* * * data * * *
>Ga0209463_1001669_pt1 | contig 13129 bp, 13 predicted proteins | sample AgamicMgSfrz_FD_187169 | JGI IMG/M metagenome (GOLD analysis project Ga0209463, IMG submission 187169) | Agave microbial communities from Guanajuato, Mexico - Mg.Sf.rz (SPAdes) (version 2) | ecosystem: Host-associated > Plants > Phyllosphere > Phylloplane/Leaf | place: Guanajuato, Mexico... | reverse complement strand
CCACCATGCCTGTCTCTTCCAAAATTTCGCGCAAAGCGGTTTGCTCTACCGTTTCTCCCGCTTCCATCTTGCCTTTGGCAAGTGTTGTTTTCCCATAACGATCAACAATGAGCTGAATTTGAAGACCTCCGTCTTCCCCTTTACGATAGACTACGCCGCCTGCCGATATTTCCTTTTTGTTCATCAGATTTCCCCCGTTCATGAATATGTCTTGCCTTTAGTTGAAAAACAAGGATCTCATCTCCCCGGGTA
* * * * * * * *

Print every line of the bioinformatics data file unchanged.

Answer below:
>Ga0209463_1001669_pt1 | contig 13129 bp, 13 predicted proteins | sample AgamicMgSfrz_FD_187169 | JGI IMG/M metagenome (GOLD analysis project Ga0209463, IMG submission 187169) | Agave microbial communities from Guanajuato, Mexico - Mg.Sf.rz (SPAdes) (version 2) | ecosystem: Host-associated > Plants > Phyllosphere > Phylloplane/Leaf | place: Guanajuato, Mexico... | reverse complement strand
CCACCATGCCTGTCTCTTCCAAAATTTCGCGCAAAGCGGTTTGCTCTACCGTTTCTCCCGCTTCCATCTTGCCTTTGGCAAGTGTTGTTTTCCCATAACGATCAACAATGAGCTGAATTTGAAGACCTCCGTCTTCCCCTTTACGATAGACTACGCCGCCTGCCGATATTTCCTTTTTGTTCATCAGATTTCCCCCGTTCATGAATATGTCTTGCCTTTAGTTGAAAAACAAGGATCTCATCTCCCCGGGTA